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The Last Show

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The Last Show

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Burnett describes the bittersweet end of The Carol Burnett Show after its ten-year run.

Carol 's Biography

Cause of Choice: The Carrie Hamilton Foundation, to honor her daughter's memory and support the performing arts
Early Career Ambitions: Cartoonist or journalist
First Paying Job: Usherette at a movie theater. She saw Strangers on a Train 57 times.
Advice for Younger Women: "You have got to have the fire in the belly. If you really think you can do it just keep going and don't take the setbacks too seriously."

A child of Hollywood, but not of means, Carol Burnett had to fight her way into the playwright program at UCLA. An acting class was a requirement and Burnett would always remember her first encounter with an audience: “I had always been a quiet, shy, sad sort of girl and then everything changed for me. You spend the rest of your life hoping you'll hear a laugh that great again.” She spent the 1960s garnering acclaim for both her musical and comedic abilities.  It earned her the deal that made her the first female host of a TV sketch and variety show with The Carol Burnett Show.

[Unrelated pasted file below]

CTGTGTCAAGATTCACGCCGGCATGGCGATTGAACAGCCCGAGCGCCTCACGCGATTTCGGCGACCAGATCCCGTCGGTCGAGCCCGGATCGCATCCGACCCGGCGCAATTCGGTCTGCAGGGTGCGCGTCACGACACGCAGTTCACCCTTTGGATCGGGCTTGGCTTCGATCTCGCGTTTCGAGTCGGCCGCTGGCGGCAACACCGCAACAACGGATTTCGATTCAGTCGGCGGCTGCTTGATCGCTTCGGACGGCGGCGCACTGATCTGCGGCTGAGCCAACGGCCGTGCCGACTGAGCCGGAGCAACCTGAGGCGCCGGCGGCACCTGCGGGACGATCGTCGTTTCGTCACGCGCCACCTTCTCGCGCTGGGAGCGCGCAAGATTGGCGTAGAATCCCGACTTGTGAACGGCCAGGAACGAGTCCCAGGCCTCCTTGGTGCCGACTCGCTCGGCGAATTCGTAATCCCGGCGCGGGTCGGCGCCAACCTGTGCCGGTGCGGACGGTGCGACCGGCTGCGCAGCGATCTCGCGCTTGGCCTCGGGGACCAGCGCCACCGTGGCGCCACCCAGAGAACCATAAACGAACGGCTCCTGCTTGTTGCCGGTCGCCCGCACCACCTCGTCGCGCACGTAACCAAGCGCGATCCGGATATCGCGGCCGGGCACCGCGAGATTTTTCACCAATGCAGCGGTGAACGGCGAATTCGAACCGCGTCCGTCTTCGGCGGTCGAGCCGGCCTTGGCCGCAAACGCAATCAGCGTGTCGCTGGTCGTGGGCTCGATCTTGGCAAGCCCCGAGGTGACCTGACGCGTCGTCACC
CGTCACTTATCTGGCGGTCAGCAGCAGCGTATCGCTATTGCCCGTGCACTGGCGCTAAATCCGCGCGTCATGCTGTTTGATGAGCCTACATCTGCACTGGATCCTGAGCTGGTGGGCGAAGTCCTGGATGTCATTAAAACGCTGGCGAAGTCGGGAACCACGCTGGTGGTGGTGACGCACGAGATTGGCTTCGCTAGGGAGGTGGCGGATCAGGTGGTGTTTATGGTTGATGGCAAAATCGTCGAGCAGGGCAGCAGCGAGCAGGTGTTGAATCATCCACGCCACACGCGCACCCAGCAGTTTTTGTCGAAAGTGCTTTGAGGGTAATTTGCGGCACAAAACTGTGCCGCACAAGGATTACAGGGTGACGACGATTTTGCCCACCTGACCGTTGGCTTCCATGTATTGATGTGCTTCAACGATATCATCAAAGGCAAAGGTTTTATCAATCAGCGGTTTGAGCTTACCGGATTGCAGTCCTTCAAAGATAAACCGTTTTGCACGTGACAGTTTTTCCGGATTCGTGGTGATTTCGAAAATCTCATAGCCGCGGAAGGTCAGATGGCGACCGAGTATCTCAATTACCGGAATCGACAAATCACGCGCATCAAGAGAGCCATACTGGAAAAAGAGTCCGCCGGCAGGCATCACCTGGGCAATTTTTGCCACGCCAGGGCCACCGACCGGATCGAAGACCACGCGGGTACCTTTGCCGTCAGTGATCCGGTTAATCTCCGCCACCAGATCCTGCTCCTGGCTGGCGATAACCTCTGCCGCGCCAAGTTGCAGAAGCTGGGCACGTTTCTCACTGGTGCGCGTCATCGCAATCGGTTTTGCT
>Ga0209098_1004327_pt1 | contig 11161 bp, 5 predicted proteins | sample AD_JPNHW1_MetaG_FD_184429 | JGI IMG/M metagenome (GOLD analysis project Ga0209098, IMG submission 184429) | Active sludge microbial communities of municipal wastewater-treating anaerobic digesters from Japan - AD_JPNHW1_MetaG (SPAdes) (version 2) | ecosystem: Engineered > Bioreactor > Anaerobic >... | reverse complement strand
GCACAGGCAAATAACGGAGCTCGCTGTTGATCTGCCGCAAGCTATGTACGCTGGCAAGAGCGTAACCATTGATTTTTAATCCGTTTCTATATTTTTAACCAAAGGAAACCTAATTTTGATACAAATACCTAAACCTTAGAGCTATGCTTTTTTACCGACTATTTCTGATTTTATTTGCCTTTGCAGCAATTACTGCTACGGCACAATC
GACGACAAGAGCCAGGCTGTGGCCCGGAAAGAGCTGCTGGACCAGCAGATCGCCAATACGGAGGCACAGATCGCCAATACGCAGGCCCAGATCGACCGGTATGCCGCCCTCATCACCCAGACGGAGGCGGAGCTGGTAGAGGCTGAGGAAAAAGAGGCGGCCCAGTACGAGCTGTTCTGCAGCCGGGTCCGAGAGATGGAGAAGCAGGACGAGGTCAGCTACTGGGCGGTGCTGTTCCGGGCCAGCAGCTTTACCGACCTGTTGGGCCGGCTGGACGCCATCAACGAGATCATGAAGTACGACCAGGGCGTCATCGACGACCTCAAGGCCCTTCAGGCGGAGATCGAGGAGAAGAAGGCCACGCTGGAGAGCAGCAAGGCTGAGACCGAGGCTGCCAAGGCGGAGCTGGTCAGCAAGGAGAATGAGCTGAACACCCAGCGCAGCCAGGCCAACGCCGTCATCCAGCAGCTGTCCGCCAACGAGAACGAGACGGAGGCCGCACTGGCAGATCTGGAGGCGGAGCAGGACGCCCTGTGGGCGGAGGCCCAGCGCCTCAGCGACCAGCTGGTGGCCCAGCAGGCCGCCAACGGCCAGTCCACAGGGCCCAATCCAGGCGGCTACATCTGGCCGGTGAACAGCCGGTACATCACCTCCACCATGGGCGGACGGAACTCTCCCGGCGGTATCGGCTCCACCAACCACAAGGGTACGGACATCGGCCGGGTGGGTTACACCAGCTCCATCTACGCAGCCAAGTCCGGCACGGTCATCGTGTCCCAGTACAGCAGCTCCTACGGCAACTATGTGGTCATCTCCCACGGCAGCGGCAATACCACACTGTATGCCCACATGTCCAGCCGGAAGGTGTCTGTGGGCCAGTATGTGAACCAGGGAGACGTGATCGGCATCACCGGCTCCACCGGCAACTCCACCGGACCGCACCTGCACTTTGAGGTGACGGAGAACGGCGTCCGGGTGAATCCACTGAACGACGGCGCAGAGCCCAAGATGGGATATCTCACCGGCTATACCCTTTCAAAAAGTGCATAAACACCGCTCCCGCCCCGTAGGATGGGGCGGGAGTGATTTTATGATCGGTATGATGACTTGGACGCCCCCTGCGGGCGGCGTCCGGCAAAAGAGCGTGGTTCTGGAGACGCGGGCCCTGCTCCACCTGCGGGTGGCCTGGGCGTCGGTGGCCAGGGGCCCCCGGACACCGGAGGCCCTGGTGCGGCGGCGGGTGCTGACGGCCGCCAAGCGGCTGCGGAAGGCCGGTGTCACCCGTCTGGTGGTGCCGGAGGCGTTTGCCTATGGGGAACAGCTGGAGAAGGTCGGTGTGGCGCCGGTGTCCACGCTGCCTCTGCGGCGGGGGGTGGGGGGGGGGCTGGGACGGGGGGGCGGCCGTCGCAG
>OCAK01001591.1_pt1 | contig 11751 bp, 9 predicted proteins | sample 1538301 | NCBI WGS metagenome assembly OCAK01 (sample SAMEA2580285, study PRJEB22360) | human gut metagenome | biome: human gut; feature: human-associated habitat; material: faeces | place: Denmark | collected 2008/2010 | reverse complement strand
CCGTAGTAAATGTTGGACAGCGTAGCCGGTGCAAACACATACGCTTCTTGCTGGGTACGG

The series’ 1967-’78 run made it the last (to date) successful prime-time variety hour and remains one of the most beloved and respected of all time. Her irresistible villainess Miss Hannigan in the 1982 film of Annie is similarly enduring. They’re only two highlights of a career that includes 12 People’s Choice awards, eight Golden Globes, six Emmys, Kennedy Center honors, the Horatio Alger Award, a Peabody, and the Presidential Medal of Freedom. Just for good measure, Burnett has authored two New York Times best sellers, This Time Together: Laughter and Reflection and her autobiography, One More Time.